The film's car chase along an elevated subway line is one of the most celebrated in film history, but my favourite scene in The French Connection is the one where undercover cops Popeye Doyle (Gene Hackman) and Buddy Russo (Roy Scheider) wait in the freezing cold across the street from a fancy First Avenue restaurant, watching the drug lord Charnier enjoy lobster and fine wine while they make do with burgers and bad coffee.
Sidney Lumet's Serpico (1973) tackled corruption in the New York Police Department and was based on the true story of Italian American cop Frank Serpico (Al Pacino), who went undercover to expose the endemic incidence of bribery and graft and was shot in the face for his trouble.
But no one captured the exhilarating menace of 1970s New York quite like Martin Scorsese. He used the Little Italy of his childhood as the backdrop for Mean Streets (1973), an extraordinarily vivid and poetic account of two minor hoodlums who get out of their depth as they try to make their name in the New York mafia.
Only Scorsese could marry the themes of Catholicism and crime so seamlessly, and his young actors, Harvey Keitel and Robert De Niro, teamed up with him again three years later to make possibly the greatest New York movie of them all.
Taxi Driver starred De Niro as Travis Bickle, a Manhattan taxi driver and former US Marine who becomes ever more disgusted by the venality of the city he cruises around at night. When he makes the acquaintance of a 12-year-old prostitute called Iris (Jodie Foster), Travis decides to become her knight in shining armour, with shocking and murderous consequences.
Scorsese's film was as accomplished and thematically and visually rich as anything achieved by the French nouvelle vague, and puts its finger on the pulse of a city spiralling rapidly out of control.
In the 1980s, however, thanks to Ronald Reagan's hawkish relaxation of financial and trading regulations, Manhattan turned from basket case to boom town, and stylish new bars and restaurants sprang up to cater to the demands of yuppie bankers and stockbrokers.
Two films memorably reflected the greed and madness of late 1980s New York. Oliver Stone's father had been a Wall Street stockbroker, which meant that the writer/director was uniquely placed to mount a spirited attack on the skewed values of Reaganomics. And though Wall Street seems a little hammy at times with the benefit of hindsight, it definitely caught the giddy hedonism of New York at that time.
Charlie Sheen starred as Bud Fox, a junior stockbroker at a respectable company whose desire to get rich quick lands him in a lot of trouble. When he tries to impress a ruthless venture capitalist called Gordon Gekko (Michael Douglas) by feeding him insider information, Bud lives the high life for a time before slowly realising he's made a deal with the devil.
Michael Douglas did a great job of turning Gordon Gekko into a classic corporate villain, a coke-sniffing, champagne-quaffing, company-destroying fiend. But he was a pussycat next to Patrick Bateman, Brett Easton Ellis's psychotic investment banker portrayed by a young Christian Bale in Mary Harron's brutal but compelling comic thriller American Psycho (1999).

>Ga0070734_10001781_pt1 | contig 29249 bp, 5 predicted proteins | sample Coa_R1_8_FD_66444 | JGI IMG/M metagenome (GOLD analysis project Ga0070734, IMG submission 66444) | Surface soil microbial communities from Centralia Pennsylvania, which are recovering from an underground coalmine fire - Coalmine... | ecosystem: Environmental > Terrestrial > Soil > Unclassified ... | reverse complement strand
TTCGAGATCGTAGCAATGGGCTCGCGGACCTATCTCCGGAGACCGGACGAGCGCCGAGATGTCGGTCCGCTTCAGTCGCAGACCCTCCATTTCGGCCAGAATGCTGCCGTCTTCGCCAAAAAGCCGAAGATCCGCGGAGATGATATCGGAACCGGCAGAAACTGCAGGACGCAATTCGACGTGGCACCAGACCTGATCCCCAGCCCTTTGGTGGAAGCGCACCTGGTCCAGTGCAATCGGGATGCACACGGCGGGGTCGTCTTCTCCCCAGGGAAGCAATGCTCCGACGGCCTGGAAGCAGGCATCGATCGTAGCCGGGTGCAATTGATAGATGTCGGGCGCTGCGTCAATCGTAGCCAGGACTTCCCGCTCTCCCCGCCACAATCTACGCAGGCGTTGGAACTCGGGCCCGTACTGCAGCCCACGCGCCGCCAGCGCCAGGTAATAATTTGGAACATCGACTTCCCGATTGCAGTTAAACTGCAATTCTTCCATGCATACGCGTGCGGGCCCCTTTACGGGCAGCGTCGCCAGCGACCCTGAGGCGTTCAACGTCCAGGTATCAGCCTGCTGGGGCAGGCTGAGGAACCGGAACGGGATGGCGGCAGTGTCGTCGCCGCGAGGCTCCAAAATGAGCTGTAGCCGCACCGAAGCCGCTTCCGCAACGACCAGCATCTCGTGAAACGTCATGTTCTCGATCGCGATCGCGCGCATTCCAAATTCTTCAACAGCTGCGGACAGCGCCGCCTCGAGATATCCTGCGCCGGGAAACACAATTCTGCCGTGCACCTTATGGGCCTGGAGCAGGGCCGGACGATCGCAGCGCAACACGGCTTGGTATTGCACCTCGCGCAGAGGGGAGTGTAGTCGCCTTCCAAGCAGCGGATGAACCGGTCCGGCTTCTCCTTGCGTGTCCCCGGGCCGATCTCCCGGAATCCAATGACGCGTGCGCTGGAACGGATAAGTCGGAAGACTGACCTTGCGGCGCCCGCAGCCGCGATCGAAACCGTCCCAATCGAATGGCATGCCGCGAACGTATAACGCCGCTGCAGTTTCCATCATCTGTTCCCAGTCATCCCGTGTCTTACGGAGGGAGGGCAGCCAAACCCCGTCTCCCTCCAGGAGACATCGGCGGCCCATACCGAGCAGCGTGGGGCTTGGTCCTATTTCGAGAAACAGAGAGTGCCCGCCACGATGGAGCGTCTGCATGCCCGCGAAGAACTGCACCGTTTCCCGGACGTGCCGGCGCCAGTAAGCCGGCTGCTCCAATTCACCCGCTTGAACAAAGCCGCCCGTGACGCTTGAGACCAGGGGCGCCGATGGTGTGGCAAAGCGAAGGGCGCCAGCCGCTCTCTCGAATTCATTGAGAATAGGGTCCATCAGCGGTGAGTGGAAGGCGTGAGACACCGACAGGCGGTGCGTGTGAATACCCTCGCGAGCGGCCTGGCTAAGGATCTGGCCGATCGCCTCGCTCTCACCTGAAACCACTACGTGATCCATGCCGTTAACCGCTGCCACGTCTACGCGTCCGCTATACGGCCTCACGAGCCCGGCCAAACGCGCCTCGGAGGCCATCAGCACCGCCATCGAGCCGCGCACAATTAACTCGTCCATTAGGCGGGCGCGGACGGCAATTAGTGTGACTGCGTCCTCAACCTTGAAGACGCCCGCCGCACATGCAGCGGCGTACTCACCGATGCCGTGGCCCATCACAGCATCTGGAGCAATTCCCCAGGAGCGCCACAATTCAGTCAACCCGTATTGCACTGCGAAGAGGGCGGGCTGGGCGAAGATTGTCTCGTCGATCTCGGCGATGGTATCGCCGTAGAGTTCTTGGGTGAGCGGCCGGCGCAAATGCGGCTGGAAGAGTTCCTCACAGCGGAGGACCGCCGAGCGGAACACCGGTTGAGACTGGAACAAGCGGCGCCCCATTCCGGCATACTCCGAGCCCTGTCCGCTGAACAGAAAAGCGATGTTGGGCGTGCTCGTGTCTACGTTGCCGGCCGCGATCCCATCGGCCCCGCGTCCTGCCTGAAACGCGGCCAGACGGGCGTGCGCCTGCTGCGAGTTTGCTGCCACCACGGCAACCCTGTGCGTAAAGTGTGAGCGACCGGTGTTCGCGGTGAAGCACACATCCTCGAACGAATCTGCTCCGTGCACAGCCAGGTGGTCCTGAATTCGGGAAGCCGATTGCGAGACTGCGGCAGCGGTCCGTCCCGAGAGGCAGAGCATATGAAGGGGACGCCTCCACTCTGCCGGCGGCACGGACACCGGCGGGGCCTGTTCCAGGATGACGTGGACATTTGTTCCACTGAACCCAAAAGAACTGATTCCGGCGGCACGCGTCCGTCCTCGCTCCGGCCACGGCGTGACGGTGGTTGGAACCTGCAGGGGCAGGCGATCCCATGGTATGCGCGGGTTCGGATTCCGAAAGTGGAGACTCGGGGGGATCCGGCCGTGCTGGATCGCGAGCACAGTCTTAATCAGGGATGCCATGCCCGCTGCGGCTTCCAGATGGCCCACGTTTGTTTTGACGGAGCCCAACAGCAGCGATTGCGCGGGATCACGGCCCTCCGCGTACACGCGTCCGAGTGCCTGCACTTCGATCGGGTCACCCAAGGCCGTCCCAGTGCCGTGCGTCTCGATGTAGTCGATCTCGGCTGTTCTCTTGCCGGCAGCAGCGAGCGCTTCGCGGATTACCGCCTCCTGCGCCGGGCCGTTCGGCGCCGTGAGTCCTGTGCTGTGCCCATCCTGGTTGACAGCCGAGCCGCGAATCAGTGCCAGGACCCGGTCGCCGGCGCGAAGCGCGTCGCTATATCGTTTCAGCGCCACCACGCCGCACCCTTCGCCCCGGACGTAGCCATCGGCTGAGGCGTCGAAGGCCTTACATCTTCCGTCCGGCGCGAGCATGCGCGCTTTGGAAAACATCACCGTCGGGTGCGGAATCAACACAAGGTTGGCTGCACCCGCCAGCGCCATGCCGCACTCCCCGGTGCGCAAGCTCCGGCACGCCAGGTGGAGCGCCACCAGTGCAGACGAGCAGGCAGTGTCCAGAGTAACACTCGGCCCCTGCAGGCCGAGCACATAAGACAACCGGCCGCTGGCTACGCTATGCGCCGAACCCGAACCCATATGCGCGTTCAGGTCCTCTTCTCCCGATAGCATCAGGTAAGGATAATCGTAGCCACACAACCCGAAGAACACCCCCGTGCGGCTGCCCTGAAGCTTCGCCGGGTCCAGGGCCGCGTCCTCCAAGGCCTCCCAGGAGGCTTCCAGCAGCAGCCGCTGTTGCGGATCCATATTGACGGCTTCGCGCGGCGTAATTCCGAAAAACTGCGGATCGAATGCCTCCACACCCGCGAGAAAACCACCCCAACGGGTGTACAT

Charming, handsome and wealthy, Patrick dines at all Manhattan's best restaurants and is obsessed with fine clothes, his hair and his vast collection of bland pop music. But this seemingly harmless idiot is actually a serial killer who murders without compunction anyone who displeases or inconveniences him. Bateman was a memorable criticism of all that's shallowest and most self-regarding about New York.
Oddly, the most shocking event in New York's history has proved very difficult to successfully dramatise on film. It's almost as if 9/11 is too big, or too recent, to portray, and the few films (Remember Me, Extremely Loud and Incredibly Close, or Oliver Stone's World Trade Center) that have taken the event on directly have seemed cheap and exploitative. And in fact the film that has most poignantly memorialised the Twin Towers disaster is a documentary.
James Marsh's Man on Wire told the extraordinary story of Philippe Petit, a French street performer and funambulist who staged a tightrope walk between the South and North Towers of the World Trade Centre on August 7, 1974.
After skipping and dancing his way across the void eight times, Petit was arrested by bemused NYPD officers and became in instant celebrity. And James Marsh's film compellingly recreates a magical Manhattan moment that's all the more poignant and poetic because repeating it would not now be possible.
Woody Allen's New York
If there's one film-maker whose work is inextricably linked with New York, it's Woody Allen. Time and again he has sung the praises of his home town in words and images, and he started doing it at a time when the city was not exactly flavour of the month.
Annie Hall for instance, was released just months before the disastrous blackouts of 1977, when thousands of stores were looted and Brooklyn was set ablaze. New York seemed a lost cause, but in Annie Hall Allen insisted on celebrating the beauty and romanticism of his city
In Manhattan (1979) he went even further, hiring Gordon Willis to photograph the city in sumptuous black and white. In the opening sequence of the film, glowing views of the city were set to the strains of George Gershwin in a loving tribute.
Later in the film, Woody's character Issac Davis watches dawn break over the 59th Street Bridge and declares: "This is really a great city - I don't care what anybody says".
Hannah and her Sisters (1986) offers a cooler assessment of the city's charms, but gloriously displays some of Allen's favourite New York buildings, from the St Regis Hotel to the Waldorf-Astoria and the Chrysler Building.